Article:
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Failure to address the climate and biodiversity crises is undermining human well-being and increasing global inequality. Given their potential for addressing these societal challenges, there is growing attention on scaling-up nature-based solutions (NbS). However, there are concerns that in its use, the NbS concept is dissociated with the social and economic drivers of these societal challenges, including the pervasive focus on market-based mechanisms and the economic growth imperative, promoting the risk of greenwashing. In this perspective, we draw on recent research on the effectiveness, governance, and practice of NbS to highlight key limitations and pitfalls of a narrow focus on natural capital markets to finance their scaling up. We discuss the need for a simultaneous push for complementary funding mechanisms and examine how financial instruments and market-based mechanisms, while important to bridge the biodiversity funding gap and reduce reliance on public funding, are not a panacea for scaling NbS. Moreover, market-based mechanisms present significant governance challenges, and risk further entrenching power asymmetries. We propose four key recommendations to ensure finance mechanisms for biodiversity and NbS foster more just, equitable, and environmentally sustainable pathways in support of the CBD’s (Convention on Biological Diversity) 2050 vision of “living in harmony with nature”. We stress that NbS must not be used to distract attention away from reducing emissions associated with fossil fuel use or to promote an agenda for perpetual economic growth and call on government policy makers to decenter GDP growth as a core economic and political target, refocusing instead on human and ecological well-being.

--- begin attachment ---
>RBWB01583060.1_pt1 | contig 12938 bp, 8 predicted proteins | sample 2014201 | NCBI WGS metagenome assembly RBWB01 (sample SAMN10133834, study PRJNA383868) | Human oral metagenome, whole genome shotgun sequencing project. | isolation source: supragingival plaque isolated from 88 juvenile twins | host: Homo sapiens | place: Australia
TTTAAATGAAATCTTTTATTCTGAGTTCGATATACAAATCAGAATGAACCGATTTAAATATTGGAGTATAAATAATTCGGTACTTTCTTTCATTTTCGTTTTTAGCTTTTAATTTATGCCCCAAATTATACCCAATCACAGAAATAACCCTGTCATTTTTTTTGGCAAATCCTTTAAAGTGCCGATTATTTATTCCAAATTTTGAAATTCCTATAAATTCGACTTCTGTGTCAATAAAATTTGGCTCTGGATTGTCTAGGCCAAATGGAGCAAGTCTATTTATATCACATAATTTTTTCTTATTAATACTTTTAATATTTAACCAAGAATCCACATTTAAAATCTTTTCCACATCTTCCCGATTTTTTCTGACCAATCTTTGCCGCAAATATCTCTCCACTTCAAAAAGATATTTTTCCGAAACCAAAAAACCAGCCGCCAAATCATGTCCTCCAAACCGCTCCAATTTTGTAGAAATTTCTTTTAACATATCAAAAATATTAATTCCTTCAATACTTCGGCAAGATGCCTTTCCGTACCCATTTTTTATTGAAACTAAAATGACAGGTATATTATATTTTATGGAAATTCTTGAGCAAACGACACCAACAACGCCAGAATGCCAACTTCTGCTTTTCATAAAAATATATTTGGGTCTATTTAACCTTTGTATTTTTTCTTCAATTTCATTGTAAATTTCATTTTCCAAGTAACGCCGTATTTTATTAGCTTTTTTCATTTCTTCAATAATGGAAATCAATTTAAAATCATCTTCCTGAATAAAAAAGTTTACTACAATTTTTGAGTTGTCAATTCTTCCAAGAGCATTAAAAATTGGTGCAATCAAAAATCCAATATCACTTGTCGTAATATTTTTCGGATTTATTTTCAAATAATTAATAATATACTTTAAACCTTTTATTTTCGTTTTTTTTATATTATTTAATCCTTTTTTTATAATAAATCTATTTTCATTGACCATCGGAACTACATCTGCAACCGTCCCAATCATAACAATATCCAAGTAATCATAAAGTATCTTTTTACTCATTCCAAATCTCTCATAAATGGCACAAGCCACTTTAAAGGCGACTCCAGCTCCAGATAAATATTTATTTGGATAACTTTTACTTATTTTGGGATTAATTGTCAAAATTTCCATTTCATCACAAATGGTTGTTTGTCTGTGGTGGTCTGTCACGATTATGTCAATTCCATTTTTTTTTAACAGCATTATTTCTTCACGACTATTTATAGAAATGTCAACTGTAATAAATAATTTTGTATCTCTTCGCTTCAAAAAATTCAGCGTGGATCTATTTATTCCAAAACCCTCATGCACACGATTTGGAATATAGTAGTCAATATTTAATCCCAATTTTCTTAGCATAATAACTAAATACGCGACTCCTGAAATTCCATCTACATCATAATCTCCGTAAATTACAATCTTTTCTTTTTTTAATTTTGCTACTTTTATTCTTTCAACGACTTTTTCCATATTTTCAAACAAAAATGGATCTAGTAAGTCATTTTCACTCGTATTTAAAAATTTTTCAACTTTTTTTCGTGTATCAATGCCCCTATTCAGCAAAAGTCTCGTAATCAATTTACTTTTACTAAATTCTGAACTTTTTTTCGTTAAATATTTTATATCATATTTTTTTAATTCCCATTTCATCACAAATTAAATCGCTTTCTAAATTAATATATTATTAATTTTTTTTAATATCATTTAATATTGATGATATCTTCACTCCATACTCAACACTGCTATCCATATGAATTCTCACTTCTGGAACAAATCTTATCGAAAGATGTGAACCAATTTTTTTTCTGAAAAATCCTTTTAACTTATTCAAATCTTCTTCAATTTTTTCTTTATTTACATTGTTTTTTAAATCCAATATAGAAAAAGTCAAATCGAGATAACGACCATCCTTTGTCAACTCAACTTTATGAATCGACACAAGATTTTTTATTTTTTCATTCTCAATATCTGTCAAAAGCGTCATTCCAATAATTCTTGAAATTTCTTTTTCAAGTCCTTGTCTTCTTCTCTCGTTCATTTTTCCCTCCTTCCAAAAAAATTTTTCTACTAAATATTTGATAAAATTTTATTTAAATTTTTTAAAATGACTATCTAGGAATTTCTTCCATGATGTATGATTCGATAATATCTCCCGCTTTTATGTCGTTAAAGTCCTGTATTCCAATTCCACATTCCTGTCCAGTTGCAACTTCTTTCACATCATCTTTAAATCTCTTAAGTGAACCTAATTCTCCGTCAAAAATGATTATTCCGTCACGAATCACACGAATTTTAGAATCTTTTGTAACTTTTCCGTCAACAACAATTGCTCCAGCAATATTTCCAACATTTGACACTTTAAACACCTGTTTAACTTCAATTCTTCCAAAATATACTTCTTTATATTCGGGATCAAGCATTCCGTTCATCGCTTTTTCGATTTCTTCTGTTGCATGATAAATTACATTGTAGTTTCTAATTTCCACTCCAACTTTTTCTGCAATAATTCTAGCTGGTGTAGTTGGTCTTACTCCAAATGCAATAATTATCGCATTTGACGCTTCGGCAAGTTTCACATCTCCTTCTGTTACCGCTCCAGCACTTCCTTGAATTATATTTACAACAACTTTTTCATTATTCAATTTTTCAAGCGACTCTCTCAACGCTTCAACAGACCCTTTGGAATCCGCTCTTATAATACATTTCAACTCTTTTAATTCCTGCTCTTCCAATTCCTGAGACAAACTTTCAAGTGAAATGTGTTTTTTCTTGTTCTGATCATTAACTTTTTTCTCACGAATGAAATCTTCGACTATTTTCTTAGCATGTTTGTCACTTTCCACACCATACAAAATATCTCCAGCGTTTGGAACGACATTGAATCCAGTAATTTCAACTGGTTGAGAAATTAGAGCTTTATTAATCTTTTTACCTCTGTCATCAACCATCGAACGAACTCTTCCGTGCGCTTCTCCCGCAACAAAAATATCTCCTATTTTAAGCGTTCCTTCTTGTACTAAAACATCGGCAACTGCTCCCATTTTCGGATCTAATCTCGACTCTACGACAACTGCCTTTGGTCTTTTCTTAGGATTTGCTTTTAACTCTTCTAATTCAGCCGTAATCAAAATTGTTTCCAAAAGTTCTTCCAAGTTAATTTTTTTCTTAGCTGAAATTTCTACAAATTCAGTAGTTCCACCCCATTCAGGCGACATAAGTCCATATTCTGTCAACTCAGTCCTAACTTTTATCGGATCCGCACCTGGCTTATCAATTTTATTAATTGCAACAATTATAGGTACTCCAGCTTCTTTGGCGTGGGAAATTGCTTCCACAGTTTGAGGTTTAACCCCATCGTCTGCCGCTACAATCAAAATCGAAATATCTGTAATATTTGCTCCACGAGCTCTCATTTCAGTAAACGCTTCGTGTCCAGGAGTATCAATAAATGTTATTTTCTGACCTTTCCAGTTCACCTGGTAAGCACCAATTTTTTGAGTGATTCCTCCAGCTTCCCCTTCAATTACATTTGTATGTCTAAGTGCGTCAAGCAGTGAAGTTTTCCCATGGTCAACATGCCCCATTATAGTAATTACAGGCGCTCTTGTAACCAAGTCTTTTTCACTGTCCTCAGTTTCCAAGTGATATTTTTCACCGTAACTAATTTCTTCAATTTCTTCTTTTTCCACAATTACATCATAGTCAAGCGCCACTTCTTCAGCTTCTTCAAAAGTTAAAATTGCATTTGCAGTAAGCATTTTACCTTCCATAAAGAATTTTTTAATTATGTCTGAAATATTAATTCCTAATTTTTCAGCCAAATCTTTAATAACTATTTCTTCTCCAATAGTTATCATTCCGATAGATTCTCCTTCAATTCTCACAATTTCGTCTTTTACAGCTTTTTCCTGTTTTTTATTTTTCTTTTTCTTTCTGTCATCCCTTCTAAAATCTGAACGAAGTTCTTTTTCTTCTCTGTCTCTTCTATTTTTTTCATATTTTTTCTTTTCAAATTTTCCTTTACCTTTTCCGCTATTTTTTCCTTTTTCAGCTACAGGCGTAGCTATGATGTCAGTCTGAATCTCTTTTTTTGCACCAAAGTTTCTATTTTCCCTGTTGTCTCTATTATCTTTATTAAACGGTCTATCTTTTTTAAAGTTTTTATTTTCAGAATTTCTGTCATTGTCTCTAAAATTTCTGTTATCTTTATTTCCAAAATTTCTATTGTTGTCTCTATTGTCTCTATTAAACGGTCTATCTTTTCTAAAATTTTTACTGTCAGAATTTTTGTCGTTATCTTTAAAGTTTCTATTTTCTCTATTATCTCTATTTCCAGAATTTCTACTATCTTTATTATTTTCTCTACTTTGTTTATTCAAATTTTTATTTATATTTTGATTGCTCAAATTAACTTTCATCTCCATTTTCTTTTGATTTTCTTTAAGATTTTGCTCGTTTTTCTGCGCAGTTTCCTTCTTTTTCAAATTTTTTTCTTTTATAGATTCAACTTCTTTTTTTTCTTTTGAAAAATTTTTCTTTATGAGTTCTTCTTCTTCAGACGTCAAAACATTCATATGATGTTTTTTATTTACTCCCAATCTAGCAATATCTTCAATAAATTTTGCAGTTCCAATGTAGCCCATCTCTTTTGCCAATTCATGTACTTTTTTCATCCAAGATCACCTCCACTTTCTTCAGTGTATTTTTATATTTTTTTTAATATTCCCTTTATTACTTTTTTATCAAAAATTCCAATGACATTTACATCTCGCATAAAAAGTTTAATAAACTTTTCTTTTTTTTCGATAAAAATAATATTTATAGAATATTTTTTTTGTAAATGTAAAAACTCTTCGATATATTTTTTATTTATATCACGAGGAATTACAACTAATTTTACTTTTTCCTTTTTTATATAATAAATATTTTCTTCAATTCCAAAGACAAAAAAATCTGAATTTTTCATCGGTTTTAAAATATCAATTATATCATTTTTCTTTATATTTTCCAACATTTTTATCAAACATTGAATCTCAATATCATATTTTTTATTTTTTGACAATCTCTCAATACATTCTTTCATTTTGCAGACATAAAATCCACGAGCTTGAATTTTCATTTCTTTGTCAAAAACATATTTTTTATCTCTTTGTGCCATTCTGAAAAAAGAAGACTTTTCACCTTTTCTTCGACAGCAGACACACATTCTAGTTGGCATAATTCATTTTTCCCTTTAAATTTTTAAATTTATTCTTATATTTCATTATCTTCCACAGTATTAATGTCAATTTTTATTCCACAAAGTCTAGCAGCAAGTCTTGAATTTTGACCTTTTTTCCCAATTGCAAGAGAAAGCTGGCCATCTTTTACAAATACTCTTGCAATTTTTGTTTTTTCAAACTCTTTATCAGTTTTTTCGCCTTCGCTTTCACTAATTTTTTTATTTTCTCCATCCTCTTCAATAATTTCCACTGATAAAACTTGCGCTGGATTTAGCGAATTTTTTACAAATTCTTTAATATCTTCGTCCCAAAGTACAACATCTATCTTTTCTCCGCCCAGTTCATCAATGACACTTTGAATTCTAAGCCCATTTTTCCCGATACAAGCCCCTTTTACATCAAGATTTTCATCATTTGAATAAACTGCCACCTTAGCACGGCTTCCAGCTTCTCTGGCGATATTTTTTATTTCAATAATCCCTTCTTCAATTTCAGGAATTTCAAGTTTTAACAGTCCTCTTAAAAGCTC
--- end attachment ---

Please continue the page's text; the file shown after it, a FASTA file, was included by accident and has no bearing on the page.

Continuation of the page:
... Pb gets collected in the renal cortex's proximal involuted tubules, which exhibit morphological and biochemical signs of Pb toxicity (130). Occult Pb nephropathy may not be detected as such because acute Pb-induced kidney damage can happen without acute overdose (131). Renal function impairment occurs as a result of persistent lead buildup in the body. ...